During my 12 years of teaching, I’ve taught high school juniors for 11 of them. I’ve got that age group dialed in.
Junior year. ACT/SAT year. Really thinking about college year. Definitely driving year. Things tend to get more serious junior year. So it’s not without surprise that most juniors are stressed, anxious. And who better to take out all of that angst than… Mom and Dad! Oh, and their teachers. But mostly Mom and Dad.
My juniors do a capstone project where they research any question they want. They conduct research and write an inquiry paper and give an inquiry presentation. This serves as their final exam.
Every year, including this one, that angst comes out in their inquiry questions when they ask things like, “What determines parenting styles?” and “Why do parents try to live through their kids?” and “Should parents push their kids to play sports?”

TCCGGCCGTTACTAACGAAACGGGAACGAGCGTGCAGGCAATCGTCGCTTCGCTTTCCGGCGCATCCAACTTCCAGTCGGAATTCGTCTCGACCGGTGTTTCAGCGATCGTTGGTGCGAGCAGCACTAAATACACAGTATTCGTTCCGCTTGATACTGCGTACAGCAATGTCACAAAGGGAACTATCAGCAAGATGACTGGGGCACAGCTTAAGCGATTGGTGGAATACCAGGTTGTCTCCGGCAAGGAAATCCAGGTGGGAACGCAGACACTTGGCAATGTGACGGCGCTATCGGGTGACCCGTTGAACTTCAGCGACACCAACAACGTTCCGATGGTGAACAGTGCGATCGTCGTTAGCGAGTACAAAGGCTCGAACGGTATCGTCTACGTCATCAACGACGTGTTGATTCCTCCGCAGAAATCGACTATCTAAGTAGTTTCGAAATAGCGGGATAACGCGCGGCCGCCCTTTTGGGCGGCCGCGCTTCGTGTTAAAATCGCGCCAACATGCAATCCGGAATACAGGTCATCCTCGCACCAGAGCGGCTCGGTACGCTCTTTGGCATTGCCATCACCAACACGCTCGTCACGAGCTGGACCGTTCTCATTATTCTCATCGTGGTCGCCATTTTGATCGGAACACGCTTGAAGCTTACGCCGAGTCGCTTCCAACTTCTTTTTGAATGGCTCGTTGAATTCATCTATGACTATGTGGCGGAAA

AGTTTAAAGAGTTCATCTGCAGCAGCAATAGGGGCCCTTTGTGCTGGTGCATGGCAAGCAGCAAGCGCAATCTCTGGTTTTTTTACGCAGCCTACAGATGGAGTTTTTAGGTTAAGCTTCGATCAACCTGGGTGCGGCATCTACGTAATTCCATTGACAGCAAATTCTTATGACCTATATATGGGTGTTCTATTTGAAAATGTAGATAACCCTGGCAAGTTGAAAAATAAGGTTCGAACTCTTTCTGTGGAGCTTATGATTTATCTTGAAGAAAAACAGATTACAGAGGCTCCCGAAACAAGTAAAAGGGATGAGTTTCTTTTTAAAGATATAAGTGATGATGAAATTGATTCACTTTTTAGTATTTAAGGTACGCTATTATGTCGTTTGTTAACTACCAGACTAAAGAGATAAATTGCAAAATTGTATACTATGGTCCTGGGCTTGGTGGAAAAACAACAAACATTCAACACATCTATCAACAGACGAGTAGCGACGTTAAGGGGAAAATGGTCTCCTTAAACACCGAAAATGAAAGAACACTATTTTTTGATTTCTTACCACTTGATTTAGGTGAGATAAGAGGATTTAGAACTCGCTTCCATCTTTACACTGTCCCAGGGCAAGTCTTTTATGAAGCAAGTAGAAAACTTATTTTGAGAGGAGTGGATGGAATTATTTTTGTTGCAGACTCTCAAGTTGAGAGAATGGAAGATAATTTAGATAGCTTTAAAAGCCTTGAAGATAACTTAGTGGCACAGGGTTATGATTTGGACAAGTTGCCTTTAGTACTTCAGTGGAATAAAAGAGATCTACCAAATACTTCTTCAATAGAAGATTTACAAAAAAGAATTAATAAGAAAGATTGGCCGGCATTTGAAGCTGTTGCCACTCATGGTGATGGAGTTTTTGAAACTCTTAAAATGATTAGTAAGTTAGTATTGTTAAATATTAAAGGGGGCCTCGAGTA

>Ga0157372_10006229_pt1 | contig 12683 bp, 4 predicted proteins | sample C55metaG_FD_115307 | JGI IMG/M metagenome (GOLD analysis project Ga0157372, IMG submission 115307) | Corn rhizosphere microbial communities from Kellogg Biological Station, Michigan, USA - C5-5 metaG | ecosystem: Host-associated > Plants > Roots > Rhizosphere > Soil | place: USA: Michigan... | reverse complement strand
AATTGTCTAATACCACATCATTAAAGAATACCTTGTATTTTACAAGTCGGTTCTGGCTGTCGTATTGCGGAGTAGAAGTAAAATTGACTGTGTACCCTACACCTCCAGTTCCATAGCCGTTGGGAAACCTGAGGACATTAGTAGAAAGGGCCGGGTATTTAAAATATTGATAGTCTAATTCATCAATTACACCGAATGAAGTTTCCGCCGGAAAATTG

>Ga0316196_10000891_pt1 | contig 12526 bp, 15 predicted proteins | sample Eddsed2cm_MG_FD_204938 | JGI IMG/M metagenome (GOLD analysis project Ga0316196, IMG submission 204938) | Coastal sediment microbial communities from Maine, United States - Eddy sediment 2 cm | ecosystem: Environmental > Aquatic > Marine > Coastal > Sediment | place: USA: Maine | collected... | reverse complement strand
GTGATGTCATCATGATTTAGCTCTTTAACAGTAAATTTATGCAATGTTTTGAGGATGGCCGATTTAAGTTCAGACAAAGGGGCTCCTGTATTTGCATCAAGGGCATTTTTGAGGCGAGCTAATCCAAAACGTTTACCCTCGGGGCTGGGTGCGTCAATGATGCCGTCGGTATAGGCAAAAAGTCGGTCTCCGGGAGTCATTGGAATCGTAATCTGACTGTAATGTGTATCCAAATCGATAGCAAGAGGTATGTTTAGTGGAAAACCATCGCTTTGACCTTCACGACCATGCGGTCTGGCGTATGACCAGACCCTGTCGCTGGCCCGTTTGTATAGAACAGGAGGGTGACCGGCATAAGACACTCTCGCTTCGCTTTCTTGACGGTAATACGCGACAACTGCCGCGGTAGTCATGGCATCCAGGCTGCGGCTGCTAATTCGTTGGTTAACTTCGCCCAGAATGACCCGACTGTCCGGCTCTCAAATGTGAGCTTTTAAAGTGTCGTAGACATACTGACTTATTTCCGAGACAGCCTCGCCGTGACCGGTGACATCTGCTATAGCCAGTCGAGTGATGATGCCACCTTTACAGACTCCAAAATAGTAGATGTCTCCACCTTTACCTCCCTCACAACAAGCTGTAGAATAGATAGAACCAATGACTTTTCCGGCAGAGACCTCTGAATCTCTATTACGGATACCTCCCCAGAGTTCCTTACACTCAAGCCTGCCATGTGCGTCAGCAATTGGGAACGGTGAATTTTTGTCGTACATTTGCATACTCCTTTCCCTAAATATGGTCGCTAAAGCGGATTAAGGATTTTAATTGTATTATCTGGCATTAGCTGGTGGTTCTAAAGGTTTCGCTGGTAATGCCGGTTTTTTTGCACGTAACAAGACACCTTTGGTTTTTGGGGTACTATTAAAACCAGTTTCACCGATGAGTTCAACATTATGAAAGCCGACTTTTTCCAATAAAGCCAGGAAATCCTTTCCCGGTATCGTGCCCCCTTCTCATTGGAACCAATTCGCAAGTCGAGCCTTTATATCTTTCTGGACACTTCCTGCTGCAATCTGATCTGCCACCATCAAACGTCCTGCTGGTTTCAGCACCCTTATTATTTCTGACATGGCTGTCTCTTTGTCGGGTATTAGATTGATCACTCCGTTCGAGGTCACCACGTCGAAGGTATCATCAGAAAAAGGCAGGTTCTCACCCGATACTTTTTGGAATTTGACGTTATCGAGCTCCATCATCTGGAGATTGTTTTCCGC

And so this year, after one inquiry presentation from a kid who was especially hard on his parents, I had to say it.
“Hey guys… as the only parent in the room, I have some limited experience that I can share. And I can tell you that every single parent – every one – loves her child as much as she can. The problem happens when the love doesn’t line up. When the parent doesn’t love the child how the child needs to be loved. Your parent might even love you how you want to be loved — that’s easier. But loving your child how they need to be loved. That’s hard.”
“You have lots of friends. But if you’re lucky, you have two parents. They have to be your parents. And if you’re lucky, you get to be friends with your parents. But ultimately, they have a different role than your friends do.”